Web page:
Hello, me Igor. Hear telephone ring but scared it is bad people. Very sad it was you calling from airport. So sorry. Igor bad. Igor don't want to be bad. Igor want to help but how? Master is arrested by bad people - cri-mi-nal suspects - and they treat Master very bad. Yes. They say Master must show them where the money is. We have statue of Virgin though . Many many statues with gold coins inside. You want one Virgin Diplomat Joe? Maybe can buy more than $109 Europop? If money in the crate - many many money - not possible to use that money to pay for bad people to let you out of airport? Igor want to help. Igor don't want to be bad. Igor very sad for being bad. Igor try calling your phone but woman call me shithead and say she was Ryanair and Igor wasting time. Igor confused. Igor didn't think Ryanair had office in JFK Airport. Please Diplomat Joe McDonald, please say how best for Igor to send money to get crates. Master happy if crates here when he leaves prison. Yes, he very happy! Igor happy too if Master happy. Igor await your reply and hope cri-mi-nal suspects don't make Diplomat Joe sleep on uncomfortable airport seats.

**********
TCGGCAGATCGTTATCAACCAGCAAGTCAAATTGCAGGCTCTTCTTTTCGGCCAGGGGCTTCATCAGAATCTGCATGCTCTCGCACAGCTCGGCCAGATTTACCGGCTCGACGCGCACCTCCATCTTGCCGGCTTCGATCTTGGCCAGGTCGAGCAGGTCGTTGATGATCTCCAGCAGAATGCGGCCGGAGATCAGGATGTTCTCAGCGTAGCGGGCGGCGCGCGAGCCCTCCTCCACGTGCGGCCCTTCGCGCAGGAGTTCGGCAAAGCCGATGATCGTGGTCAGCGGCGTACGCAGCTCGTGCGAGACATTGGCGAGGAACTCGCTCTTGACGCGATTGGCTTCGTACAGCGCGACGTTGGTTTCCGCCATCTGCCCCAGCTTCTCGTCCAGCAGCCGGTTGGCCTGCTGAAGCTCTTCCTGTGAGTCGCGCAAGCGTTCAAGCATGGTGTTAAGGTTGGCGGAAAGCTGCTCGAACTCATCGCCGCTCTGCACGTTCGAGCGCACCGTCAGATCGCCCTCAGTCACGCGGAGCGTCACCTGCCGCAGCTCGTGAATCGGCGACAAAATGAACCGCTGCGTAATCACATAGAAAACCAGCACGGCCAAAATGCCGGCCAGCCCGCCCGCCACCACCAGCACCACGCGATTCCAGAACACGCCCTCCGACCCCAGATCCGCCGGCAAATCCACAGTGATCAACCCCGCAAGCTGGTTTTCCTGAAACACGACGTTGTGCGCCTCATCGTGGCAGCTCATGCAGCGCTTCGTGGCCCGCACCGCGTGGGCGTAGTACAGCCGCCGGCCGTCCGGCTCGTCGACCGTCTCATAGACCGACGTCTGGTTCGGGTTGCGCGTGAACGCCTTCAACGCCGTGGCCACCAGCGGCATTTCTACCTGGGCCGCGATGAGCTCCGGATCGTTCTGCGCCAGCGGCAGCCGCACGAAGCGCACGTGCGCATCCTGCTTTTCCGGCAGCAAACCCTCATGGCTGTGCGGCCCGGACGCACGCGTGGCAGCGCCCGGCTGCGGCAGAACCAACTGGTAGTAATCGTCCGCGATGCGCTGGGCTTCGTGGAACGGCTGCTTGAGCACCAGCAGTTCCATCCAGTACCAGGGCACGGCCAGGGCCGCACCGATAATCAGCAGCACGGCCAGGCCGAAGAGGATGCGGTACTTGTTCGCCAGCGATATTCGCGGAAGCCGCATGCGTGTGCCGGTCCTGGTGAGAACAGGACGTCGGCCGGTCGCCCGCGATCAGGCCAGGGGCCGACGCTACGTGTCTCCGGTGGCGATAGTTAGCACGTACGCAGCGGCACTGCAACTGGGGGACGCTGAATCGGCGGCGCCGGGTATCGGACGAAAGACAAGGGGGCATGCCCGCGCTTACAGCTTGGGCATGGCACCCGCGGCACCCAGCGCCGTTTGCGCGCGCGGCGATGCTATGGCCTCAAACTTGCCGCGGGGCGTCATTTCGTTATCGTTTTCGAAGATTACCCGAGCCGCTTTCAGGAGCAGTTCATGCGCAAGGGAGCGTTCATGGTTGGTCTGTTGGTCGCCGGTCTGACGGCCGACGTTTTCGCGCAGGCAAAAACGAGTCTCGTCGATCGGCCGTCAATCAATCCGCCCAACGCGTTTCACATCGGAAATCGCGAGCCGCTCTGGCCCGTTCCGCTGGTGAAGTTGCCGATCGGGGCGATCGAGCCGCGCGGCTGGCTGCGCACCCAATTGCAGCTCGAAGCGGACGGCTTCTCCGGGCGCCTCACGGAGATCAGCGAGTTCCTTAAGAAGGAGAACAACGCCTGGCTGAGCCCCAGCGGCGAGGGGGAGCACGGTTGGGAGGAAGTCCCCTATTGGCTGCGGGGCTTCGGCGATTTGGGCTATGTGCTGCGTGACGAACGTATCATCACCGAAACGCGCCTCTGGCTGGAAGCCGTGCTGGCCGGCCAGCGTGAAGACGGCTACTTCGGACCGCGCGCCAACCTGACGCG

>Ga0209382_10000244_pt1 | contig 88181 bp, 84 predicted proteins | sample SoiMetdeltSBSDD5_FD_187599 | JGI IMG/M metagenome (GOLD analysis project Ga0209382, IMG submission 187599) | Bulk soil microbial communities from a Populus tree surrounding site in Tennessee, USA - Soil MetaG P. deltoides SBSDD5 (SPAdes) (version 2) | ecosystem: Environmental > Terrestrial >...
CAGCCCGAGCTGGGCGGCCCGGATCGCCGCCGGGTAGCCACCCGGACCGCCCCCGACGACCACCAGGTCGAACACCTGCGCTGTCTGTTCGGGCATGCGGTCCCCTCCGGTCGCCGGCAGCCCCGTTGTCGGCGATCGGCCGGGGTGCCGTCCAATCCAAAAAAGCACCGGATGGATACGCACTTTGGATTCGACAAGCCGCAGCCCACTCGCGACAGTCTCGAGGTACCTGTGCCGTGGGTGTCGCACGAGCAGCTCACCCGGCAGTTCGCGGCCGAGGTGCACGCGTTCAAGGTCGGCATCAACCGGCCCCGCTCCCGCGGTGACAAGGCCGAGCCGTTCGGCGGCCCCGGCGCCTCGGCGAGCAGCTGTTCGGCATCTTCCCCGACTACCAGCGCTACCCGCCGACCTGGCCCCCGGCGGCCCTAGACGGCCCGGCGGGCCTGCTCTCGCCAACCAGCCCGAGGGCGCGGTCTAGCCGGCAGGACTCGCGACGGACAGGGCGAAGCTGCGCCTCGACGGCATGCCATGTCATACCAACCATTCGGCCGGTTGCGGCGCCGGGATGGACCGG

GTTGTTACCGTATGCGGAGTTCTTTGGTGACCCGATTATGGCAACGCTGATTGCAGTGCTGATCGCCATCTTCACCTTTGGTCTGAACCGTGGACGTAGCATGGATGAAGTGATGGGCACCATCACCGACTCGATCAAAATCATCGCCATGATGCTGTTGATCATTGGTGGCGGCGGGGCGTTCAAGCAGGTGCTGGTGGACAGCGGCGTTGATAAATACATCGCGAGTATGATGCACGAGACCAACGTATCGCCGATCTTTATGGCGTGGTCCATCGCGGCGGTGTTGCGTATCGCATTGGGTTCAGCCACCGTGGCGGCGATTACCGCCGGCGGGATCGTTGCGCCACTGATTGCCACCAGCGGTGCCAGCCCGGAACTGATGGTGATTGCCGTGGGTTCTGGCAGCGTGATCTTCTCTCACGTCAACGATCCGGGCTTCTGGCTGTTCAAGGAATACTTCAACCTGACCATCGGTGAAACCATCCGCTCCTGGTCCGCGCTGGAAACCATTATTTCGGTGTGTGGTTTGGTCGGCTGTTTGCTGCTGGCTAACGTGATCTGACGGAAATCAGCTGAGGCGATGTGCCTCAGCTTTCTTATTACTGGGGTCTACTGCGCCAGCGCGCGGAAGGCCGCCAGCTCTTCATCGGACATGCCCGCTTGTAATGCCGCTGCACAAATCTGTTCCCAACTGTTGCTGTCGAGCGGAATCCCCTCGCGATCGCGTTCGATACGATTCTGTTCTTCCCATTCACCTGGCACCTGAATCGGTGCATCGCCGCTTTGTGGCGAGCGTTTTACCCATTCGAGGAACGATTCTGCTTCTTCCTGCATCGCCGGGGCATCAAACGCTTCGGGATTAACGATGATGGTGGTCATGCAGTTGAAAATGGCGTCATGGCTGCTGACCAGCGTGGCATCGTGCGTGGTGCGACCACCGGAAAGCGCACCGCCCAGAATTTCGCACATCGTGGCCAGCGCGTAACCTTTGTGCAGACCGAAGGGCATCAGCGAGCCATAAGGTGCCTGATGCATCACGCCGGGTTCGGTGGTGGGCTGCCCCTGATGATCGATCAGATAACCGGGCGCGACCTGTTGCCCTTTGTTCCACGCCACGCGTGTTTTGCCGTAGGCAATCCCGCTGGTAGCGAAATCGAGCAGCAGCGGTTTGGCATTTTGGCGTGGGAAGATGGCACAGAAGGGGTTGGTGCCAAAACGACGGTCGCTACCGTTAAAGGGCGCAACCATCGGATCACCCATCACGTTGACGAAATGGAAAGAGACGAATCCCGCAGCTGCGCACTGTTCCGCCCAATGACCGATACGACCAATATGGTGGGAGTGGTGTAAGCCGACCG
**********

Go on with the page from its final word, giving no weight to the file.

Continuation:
Goodbye from Igor
commonpeople1: (Jehovah's Witness)

Originally uploaded by mtstud54
There's an exhibition currently at Viktor Wynd's Little Shop Of Horrors (11 Mare Street) of prints gathered (drawn?) by Zoe Beloff on Albert Grass, a guy who worked in Coney Island's amusement park in the 30s and filled notebooks with his dreams in the anachronistic style of Lynchian comics. His real dream was to one day convert Coney Island into a giant Freudian amusement park but Depression-era America and its people were not ready for a libido pavillion that featured a naked 50-foot pre-pubescent girl.

We dropped by the Little Shop of Horrors yesterday with our friends/landlords and enjoyed the exhibition very much - so much in fact that our hard-earned cash stayed behind in place of books and prints. Then we parted ways and went to see Metropolis's re-issue at the Barbican - with brand new footage found in Argentina last year which hasn't been seen by any audiences until now, together with the original score. A total thing of beauty. I got so excited in the cinema when the lights went down that I spilled beer all over my jeans.

Afterwards, we dropped by our landlords/friends because they had a lot of left over chicken and ham that they wanted to share. They made a roast dinner for us which we accompanied with three bottles of rosé and Tangier-scented conversations. Somebody mentioned that there was a guided walk happening in Islington that was on the playwright Joe Orton.